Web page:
Councils supporting SMEs is the key to future job growth
4 min read
10 November 2016
The latest UK labour statistics have revealed that employment is up by 174,000 jobs, with unemployment falling to 1.63m, which is 39,000 below the previous period. But what does this mean for future job growth?
The National Federation of Self Employed & Small Businesses (FSB) says the figures show that, despite the challenge of meeting the demands of the National Living Wage, small businesses are continuing to create employment, which suggests future job growth will be strong.
However, due to larger overheads and lower profits, these businesses are feeling the strain, which could potentially stunt future job growth. In order for SME job creation to continue, small businesses need more help from their local authority.
One way councils can help sustain local future job growth is by supporting their SMEs through the timely provision of business advice and support.
Time is a precious commodity for most small business owners, with many working at least 13 more hours than the UK average working week of 37 – which means that appropriate support facilities should be readily available at a time that suits individual circumstances.
Delivering these services digitally may be the best way for councils and local enterprise teams to effectively reach and support small businesses in their areas and contribute to future job growth.
Budget cuts have left many local authorities with no option but to reduce personnel numbers which slows down, and in some cases, halts, service provision. However, it is important that councils realise the longer term opportunity startups and existing small firms present.
Supporting these businesses can help facilitate and boost future job growth in their communities. In addition, authorities will directly reap the benefits of local economy growth as they will retain 100 per cent of all business rates from 2020, an additional incentive to act now.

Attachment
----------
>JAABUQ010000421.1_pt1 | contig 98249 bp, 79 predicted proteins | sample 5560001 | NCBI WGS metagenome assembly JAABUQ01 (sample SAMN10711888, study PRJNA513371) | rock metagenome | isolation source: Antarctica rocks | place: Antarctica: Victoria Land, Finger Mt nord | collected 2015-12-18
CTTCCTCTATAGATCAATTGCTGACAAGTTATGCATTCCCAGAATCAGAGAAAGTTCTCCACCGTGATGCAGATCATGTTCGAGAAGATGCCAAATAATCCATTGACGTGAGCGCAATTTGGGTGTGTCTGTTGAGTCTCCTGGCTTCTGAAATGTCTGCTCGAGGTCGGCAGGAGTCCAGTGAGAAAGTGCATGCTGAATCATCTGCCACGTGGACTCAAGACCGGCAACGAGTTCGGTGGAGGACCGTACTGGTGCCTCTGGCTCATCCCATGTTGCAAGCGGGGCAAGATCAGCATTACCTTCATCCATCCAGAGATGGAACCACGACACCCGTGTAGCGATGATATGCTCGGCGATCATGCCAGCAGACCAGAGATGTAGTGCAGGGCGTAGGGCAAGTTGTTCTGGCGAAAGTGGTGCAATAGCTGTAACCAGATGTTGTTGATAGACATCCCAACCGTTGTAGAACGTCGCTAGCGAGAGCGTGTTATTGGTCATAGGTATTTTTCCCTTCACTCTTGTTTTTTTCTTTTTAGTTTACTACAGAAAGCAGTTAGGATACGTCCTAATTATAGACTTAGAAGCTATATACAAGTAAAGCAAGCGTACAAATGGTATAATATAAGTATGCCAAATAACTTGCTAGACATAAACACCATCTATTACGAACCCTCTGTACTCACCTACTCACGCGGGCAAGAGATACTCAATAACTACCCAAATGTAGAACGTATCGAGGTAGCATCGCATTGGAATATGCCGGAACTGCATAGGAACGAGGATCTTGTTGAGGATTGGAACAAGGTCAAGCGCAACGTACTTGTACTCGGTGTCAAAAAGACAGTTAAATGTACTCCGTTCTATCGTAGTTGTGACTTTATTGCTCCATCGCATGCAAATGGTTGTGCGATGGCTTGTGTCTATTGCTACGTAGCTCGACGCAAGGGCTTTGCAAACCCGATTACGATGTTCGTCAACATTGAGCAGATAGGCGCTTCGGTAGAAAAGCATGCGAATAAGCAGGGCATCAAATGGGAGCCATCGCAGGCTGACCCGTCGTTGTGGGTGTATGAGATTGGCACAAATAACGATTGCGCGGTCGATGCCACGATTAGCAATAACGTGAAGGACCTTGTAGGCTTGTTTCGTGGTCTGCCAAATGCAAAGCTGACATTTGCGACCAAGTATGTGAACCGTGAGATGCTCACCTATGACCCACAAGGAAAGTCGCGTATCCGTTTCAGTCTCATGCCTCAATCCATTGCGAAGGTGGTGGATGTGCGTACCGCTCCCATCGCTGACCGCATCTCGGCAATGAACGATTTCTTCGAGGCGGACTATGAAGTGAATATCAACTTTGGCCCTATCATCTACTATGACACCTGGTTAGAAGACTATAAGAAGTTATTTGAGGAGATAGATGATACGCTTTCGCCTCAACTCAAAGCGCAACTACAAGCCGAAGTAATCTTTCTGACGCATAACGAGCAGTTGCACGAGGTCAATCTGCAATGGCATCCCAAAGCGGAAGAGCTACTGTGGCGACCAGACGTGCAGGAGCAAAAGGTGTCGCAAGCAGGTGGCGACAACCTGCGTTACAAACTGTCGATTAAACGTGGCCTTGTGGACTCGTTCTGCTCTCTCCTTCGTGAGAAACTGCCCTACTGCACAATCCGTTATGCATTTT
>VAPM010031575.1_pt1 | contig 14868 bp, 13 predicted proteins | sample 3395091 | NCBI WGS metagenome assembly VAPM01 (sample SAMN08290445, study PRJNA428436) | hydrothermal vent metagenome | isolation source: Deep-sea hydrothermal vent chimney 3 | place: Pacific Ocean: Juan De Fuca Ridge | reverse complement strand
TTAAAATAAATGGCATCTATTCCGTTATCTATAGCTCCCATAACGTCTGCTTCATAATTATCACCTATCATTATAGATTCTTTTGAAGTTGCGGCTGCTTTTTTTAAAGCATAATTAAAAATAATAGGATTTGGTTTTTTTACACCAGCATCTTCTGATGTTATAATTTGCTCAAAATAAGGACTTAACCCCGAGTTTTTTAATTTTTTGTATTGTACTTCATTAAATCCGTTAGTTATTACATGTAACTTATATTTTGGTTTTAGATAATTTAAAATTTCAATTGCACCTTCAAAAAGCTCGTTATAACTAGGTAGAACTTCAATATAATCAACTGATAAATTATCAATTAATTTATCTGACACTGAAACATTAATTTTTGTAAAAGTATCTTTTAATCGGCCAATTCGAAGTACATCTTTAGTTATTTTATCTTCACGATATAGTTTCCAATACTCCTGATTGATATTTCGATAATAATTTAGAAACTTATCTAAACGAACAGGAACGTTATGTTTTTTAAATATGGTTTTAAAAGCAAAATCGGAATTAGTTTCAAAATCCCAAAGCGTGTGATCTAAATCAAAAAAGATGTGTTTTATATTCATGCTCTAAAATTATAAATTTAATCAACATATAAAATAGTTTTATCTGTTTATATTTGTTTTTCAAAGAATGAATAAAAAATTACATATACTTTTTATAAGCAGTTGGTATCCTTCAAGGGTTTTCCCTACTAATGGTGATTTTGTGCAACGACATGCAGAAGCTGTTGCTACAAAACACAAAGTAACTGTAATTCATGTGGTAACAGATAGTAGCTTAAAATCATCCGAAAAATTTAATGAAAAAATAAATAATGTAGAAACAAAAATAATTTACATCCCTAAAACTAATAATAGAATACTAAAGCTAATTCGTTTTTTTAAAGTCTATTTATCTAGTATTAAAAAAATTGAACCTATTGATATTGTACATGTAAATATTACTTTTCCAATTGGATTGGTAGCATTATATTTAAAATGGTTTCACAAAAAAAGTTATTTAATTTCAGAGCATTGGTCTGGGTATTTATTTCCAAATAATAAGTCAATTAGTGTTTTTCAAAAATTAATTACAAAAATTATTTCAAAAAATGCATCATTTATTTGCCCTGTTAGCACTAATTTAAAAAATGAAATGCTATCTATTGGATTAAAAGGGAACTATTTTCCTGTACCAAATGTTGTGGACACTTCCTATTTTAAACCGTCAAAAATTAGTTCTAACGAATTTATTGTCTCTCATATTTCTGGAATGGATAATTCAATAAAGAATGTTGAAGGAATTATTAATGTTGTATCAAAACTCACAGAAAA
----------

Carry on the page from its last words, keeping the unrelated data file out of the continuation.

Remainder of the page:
A web-based business advice platform, for example, can be set up on public sector run computers such as in libraries, and linked to other support services, facilitating access to free business advice to residents, business owners, schools as well as voluntary and community organisations.
When integrated onto a local authority website, it can provide users with access to the vital resources and support they need remotely, as and when they need it.
In addition, virtual hubs on these platforms can be used to mobilise the influence, collective intelligence and energy of local people and drive future job growth.
Digital, combined with more traditional offline methods such as business centres, could foster more collaboration and engagement between individuals and groups, leading to better social outcomes and opportunities for local authorities to make significant savings.
A recent report by Nesta argues that digital tools can help councils to reform and provide information, networking and business opportunities to local companies through online platforms, and use data to tailor business support.
It suggests that digital technologies can complement traditional local approaches to economic growth. For example, measures involving taxation, business support and sub-regional governance arrangements like Local Enterprise Partnerships.
SME owners should implore their local authorities to invest in digital technologies and councils must make sure that services such as business advice and support are accessible to all, to mitigate the risks of digital exclusion.
Additionally, councils must ensure that pathways between different services and mediums are seamless, and that people with varying needs are prioritised appropriately.
Greg Thomas is director at Mi Ventures